Such a claim might alter the tone of the debate and perhaps encourage us to redirect our energies away from attacking religion directly towards the more important task of protecting the various safeguards (many under growing threat) we have in place for guarding our public and private spaces from invasion by religious doctrine and other forces (such a program might well involve providing friendly reminders to those proselytizing on behalf of such doctrines about why we instituted these safeguards in the first place).

To be fair to Crick, of course, he is writing as a scientist debating a narrowly defined scientific issue and is not setting out to offer a wide-ranging humanist perspective on social and political issues.  Nonetheless, his prose (like that of his colleague Richard Dawkins) defines a take-no-prisoners attitude to the core issues, a reminder of the aggressive polemical commitment which led him to resign his fellowship in Churchill College in 1963 when the college accepted money for the construction of a chapel and declined Crick’s offer to fund a whore house instead.

One has to wonder, however, how far that rhetorical stance advances the humanist cause outside the university.  We might do well to remember that secular humanism is neither an easy nor an especially popular way of looking at the world.  It asks people to accept an understanding of their own lives which most of them are simply unwilling or unable to attempt for a variety of reasons, one of which is that Darwin’s narrative (for all the enthusiasm of the famous final paragraph of the Origin) appears to offer no spiritual consolation or sense of wider purpose of the sort many people clearly need.  And we are not going to counter that fact by reforming the way we educate citizens in science (something obviously dear to Crick’s heart).  After all, a great many scientists are themselves sincerely religious.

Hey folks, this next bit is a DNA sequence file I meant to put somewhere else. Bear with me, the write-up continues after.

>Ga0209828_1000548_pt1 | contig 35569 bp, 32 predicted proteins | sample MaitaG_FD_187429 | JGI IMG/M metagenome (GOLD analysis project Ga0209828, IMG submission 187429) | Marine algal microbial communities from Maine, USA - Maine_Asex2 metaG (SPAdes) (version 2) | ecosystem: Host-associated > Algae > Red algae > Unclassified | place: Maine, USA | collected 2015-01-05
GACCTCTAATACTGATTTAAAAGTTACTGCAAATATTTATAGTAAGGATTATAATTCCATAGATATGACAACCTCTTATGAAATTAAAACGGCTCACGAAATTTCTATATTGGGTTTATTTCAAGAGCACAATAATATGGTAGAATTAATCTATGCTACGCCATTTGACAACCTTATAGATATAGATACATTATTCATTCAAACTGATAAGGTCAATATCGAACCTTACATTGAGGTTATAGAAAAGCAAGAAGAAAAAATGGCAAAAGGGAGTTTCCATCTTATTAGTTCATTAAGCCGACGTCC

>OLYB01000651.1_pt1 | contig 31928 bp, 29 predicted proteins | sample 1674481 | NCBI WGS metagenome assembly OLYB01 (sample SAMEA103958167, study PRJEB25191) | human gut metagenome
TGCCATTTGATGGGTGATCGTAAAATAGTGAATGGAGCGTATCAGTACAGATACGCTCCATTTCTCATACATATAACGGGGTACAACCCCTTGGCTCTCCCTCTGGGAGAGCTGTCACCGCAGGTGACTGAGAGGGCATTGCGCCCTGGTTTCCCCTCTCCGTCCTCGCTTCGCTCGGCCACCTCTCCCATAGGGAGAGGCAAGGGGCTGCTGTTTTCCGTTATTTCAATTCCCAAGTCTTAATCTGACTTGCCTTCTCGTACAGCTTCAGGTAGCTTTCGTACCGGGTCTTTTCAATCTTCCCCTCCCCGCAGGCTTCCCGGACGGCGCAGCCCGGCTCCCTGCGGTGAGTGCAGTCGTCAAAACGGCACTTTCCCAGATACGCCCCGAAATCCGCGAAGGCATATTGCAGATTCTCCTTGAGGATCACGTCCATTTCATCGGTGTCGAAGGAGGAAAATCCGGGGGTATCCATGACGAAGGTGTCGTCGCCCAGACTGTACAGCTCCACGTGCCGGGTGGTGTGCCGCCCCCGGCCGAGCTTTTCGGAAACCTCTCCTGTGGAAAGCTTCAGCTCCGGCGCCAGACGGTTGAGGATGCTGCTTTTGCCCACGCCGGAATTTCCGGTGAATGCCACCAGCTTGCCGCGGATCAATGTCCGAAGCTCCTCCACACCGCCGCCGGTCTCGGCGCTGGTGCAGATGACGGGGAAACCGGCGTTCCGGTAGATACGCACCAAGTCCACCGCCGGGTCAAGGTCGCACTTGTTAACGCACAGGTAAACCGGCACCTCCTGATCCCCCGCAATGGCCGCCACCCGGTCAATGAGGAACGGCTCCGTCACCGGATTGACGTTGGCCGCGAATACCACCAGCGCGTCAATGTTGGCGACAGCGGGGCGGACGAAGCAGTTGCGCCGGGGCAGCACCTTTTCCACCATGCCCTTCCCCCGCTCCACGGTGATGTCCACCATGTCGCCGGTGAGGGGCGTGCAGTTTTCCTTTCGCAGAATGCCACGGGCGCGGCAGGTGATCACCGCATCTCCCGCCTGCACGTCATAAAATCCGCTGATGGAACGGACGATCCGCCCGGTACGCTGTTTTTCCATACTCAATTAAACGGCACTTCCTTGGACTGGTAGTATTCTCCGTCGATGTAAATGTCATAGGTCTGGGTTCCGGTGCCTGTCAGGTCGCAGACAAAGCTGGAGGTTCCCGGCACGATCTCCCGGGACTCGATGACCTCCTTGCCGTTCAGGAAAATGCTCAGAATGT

Nor, as citizens in a democracy, should we be surprised or annoyed when religious groups organize themselves to exert an influence at the ballot box.  As President Bartlett observed, decisions are made by those who show up, and elections have consequences.  That is how the system we believe in is supposed to work.  If we grow alarmed at the result, that’s a call for us to act on behalf of our own beliefs, to undertake the practical political work necessary to sustain those freedoms we cherish.  Attacking the bona fides or the sanity of those we disagree with or bleating about the Bush strikes me as inherently counterproductive, a contribution to the polarization of the electorate so much in the news these days.

Given the above observations and our general situation today, the publication of Paul Kurtz’s Affirmations is welcome and timely. Although a good deal of its contents will be familiar to those who know Kurtz’s work already, this eloquent and comprehensive summary of humanism as “joyful and creative exuberance” is a stirring and useful manifesto, both for humanists themselves and for those wondering what modern secular humanism amounts to in practice.